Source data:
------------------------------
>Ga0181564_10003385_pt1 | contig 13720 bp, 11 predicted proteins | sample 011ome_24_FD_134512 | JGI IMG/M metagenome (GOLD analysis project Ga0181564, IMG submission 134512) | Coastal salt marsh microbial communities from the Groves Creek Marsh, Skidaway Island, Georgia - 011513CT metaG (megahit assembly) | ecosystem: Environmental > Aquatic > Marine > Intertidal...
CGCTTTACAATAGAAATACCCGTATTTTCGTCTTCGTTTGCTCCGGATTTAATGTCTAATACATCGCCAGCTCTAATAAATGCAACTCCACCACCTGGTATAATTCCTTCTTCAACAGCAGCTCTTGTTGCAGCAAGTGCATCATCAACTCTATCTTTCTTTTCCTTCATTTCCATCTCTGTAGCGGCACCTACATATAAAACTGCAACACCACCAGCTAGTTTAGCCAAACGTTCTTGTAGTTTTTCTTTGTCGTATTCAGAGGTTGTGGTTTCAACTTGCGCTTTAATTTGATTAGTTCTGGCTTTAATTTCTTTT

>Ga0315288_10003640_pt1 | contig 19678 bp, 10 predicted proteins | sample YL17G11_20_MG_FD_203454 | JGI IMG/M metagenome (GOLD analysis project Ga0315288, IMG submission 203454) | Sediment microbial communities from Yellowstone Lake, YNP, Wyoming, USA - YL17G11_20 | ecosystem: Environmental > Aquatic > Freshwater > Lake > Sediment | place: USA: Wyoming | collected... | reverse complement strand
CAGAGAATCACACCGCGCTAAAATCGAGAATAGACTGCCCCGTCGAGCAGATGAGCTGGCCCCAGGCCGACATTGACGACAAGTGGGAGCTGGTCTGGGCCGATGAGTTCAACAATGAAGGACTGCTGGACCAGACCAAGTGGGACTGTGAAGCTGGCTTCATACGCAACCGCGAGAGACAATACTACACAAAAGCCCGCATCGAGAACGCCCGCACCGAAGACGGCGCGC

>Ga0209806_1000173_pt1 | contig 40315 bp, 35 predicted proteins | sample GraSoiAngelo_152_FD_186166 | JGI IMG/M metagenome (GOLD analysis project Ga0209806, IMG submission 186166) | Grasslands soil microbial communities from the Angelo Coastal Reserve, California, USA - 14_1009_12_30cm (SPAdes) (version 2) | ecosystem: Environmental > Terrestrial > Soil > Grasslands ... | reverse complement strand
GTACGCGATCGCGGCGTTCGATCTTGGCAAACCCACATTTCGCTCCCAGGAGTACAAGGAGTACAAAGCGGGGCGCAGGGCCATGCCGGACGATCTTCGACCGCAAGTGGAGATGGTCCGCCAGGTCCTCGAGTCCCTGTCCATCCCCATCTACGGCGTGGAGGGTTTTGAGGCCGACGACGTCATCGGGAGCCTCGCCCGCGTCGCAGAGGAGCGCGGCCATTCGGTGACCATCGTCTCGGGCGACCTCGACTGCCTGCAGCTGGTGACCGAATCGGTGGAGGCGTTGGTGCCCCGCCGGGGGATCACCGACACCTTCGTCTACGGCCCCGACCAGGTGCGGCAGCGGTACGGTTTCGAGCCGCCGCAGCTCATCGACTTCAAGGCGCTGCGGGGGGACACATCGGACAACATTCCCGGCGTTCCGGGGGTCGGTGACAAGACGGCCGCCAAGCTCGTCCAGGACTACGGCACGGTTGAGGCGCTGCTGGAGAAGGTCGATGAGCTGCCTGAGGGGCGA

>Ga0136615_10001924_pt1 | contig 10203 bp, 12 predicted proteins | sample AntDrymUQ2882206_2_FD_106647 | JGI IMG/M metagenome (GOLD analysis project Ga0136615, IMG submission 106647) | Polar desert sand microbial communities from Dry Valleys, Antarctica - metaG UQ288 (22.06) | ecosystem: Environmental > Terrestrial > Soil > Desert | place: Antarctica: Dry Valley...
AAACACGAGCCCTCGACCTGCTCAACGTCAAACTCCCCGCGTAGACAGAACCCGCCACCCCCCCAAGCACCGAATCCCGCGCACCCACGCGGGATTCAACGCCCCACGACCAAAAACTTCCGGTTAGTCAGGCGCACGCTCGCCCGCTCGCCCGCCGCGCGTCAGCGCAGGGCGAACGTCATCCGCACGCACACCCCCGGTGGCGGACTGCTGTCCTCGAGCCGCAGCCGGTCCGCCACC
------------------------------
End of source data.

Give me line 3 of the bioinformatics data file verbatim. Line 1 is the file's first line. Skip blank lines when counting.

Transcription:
>Ga0315288_10003640_pt1 | contig 19678 bp, 10 predicted proteins | sample YL17G11_20_MG_FD_203454 | JGI IMG/M metagenome (GOLD analysis project Ga0315288, IMG submission 203454) | Sediment microbial communities from Yellowstone Lake, YNP, Wyoming, USA - YL17G11_20 | ecosystem: Environmental > Aquatic > Freshwater > Lake > Sediment | place: USA: Wyoming | collected... | reverse complement strand